The technology has been demonstrated and noted by the California Air Resources Board (CARB) and the U.S. Environmental Protection Agency (EPA) to meet 2024 and 2027 emission targets for low-load drive cycles in combination with an advanced SCR system. Regulators in Europe and China are widely expected to follow suit for their Euro 7 and China 7 emissions standards, Jacobs executives said during the Nov. 1 press event.

"Commercial vehicle manufacturers are looking for new and improved technologies to comply with stricter legal limits on CO2 and NOx emissions—in all parts of the world and ideally via one global engine platform," Janak said. "Cylinder deactivation is technically proven in the latest tests, such as real driving emissions and CARB low load cycle for heavy-duty trucks, to address these requirements."

CDA has been used for decades in passenger cars but is relatively new to trucking. Announced in 2018, Jacobs said its CDA hardware has so far been demonstrated on more than 20 different heavy-duty engine platforms, covering two to 15-liter engines, as well as 10 different heavy-duty truck road tests in North America, Europe, China, Japan, Korea, and India. It has undergone more than 27,000 hours and more than 200,000 miles of durability testing. There have been more than 8 billion test cycles on CDA components and over 470 million cycles of fatigue and overload testing.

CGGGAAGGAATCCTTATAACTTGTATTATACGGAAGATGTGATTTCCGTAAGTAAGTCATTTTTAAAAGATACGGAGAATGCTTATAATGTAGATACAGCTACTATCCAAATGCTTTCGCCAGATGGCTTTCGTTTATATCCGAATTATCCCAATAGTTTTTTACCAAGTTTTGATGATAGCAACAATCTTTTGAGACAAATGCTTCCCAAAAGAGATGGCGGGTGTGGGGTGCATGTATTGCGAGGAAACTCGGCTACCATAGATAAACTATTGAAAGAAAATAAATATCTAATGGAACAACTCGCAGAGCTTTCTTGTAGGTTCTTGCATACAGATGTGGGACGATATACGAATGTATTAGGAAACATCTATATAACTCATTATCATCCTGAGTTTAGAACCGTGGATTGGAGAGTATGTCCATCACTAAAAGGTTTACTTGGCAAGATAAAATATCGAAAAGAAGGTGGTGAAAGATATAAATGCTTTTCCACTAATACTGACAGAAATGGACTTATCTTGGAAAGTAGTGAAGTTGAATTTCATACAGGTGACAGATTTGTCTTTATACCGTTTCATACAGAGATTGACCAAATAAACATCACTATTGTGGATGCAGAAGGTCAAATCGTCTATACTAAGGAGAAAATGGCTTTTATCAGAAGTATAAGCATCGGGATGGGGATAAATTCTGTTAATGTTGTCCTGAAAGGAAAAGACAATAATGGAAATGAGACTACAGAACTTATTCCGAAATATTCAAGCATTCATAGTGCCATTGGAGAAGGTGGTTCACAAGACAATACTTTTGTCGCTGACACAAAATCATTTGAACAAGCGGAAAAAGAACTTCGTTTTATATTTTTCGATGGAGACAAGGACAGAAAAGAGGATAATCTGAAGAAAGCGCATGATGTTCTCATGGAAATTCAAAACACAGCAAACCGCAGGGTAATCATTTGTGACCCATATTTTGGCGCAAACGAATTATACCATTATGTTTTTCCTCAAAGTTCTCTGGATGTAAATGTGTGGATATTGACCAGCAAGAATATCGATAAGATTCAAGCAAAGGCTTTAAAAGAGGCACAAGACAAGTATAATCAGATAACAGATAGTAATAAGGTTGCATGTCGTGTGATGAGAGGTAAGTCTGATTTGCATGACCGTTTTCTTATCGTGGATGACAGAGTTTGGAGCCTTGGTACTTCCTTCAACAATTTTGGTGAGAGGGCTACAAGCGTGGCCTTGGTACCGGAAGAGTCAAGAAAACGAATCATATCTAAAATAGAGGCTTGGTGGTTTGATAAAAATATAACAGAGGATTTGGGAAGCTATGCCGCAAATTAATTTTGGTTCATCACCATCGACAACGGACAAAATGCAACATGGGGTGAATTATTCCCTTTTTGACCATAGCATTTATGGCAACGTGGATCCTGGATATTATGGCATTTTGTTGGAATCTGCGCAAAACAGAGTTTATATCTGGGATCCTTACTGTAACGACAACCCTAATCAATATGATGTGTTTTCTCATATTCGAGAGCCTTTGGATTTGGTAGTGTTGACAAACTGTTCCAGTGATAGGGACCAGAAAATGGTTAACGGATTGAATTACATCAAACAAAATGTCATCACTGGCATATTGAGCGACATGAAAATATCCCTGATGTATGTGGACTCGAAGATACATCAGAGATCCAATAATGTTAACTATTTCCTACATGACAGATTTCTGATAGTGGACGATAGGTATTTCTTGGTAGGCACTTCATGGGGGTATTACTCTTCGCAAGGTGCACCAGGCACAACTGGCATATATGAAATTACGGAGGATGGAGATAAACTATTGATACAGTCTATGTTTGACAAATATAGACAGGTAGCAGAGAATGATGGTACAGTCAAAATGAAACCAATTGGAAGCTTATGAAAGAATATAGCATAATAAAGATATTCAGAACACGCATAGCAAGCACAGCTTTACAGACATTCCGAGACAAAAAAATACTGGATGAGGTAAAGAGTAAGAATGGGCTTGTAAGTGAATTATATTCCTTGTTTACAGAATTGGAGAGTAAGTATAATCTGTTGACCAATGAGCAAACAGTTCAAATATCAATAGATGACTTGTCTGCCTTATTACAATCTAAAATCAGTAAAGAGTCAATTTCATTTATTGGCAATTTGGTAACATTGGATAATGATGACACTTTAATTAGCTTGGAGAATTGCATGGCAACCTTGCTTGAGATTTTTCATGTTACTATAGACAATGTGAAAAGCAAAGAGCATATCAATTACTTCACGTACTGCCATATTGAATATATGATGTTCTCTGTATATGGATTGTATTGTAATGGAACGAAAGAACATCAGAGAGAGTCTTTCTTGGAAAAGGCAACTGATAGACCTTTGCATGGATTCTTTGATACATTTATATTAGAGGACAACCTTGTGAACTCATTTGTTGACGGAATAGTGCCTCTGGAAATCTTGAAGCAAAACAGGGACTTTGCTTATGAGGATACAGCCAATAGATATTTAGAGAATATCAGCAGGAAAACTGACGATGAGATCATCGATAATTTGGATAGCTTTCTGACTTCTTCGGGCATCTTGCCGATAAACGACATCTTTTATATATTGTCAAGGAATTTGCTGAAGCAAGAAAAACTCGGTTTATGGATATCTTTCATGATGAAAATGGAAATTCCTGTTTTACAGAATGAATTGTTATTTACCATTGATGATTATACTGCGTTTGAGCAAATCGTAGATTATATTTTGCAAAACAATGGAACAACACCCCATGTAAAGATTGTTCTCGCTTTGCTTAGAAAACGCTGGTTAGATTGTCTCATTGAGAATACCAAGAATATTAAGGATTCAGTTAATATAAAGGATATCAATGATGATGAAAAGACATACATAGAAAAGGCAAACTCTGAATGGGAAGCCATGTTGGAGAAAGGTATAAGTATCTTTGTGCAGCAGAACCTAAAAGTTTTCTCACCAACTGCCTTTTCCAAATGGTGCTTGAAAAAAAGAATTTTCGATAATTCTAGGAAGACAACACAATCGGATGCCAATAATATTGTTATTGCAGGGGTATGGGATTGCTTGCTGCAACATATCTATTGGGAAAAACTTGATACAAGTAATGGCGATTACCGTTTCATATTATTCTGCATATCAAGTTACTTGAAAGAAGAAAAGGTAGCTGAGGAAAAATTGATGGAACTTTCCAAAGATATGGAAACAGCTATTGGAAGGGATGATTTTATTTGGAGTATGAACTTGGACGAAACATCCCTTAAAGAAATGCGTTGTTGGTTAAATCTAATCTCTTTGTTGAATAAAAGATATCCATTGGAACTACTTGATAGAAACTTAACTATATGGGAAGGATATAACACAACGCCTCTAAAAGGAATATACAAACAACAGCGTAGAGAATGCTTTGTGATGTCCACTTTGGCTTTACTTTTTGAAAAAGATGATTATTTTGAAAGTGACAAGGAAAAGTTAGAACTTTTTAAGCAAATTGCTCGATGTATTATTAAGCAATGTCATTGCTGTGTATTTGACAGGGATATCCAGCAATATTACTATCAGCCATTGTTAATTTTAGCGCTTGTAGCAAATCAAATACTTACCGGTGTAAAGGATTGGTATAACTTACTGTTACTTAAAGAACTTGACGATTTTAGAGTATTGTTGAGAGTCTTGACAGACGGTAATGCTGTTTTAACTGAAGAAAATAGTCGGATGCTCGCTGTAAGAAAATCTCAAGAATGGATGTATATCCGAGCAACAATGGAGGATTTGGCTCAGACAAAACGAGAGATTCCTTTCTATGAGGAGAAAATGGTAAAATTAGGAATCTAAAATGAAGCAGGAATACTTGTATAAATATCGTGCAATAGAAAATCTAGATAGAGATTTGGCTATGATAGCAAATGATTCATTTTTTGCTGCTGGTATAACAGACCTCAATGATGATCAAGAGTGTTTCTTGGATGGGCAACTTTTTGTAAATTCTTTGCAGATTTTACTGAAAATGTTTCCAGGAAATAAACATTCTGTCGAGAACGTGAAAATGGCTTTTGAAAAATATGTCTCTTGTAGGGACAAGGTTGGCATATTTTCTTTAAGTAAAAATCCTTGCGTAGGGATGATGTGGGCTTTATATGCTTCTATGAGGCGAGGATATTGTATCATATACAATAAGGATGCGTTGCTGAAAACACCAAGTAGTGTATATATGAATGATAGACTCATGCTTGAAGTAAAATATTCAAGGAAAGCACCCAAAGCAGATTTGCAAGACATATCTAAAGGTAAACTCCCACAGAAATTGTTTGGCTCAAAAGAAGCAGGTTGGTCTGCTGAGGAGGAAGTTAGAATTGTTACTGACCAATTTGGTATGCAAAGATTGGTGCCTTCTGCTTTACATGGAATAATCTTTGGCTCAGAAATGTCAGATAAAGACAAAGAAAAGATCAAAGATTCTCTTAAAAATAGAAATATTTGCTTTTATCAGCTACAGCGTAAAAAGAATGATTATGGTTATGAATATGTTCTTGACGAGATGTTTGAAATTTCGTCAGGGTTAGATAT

Jacobs' CDA technology is also included in the U.S. Department of Energy's Super Truck 2 program, an initiative to develop and demonstrate cost-effective technologies that more than double the freight efficiency of Class 8 trucks.

ADT and driver comfort